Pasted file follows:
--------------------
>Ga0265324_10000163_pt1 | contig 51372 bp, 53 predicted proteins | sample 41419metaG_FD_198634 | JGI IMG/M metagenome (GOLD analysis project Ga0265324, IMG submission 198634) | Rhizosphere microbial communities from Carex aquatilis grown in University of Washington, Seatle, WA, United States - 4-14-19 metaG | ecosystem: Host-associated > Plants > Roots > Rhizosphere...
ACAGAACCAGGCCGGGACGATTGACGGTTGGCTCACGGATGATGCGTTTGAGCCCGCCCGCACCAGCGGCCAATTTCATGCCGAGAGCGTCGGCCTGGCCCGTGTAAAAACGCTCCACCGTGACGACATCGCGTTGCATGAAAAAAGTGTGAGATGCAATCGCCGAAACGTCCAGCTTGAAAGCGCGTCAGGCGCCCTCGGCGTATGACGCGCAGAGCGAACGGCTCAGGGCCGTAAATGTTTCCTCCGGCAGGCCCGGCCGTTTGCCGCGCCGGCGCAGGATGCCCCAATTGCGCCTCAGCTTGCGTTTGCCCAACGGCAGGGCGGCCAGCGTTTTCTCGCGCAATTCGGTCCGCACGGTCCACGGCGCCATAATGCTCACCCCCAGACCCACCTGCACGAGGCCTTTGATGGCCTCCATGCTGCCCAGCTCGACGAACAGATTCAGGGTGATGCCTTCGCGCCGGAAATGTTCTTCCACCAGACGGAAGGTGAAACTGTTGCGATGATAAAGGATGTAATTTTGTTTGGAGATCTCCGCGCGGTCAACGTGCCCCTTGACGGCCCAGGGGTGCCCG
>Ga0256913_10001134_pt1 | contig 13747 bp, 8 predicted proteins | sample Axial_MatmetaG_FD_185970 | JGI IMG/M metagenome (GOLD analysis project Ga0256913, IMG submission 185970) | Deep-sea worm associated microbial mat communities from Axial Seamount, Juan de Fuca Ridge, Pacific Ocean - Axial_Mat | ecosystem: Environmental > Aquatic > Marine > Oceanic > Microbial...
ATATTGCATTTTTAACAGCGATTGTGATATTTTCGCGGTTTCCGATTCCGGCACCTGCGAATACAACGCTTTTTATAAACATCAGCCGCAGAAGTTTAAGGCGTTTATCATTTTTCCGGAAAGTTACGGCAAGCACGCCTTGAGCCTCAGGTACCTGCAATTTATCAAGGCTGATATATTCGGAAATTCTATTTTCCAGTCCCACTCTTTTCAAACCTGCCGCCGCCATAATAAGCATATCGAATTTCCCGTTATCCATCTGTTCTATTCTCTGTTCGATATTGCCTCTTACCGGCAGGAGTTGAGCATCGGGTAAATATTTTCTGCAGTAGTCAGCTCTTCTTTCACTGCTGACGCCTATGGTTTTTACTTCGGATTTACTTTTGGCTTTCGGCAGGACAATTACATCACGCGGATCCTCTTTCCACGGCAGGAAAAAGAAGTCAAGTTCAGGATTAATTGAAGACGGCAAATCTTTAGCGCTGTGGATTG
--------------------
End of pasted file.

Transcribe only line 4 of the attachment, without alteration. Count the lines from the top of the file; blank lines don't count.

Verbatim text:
ATATTGCATTTTTAACAGCGATTGTGATATTTTCGCGGTTTCCGATTCCGGCACCTGCGAATACAACGCTTTTTATAAACATCAGCCGCAGAAGTTTAAGGCGTTTATCATTTTTCCGGAAAGTTACGGCAAGCACGCCTTGAGCCTCAGGTACCTGCAATTTATCAAGGCTGATATATTCGGAAATTCTATTTTCCAGTCCCACTCTTTTCAAACCTGCCGCCGCCATAATAAGCATATCGAATTTCCCGTTATCCATCTGTTCTATTCTCTGTTCGATATTGCCTCTTACCGGCAGGAGTTGAGCATCGGGTAAATATTTTCTGCAGTAGTCAGCTCTTCTTTCACTGCTGACGCCTATGGTTTTTACTTCGGATTTACTTTTGGCTTTCGGCAGGACAATTACATCACGCGGATCCTCTTTCCACGGCAGGAAAAAGAAGTCAAGTTCAGGATTAATTGAAGACGGCAAATCTTTAGCGCTGTGGATTG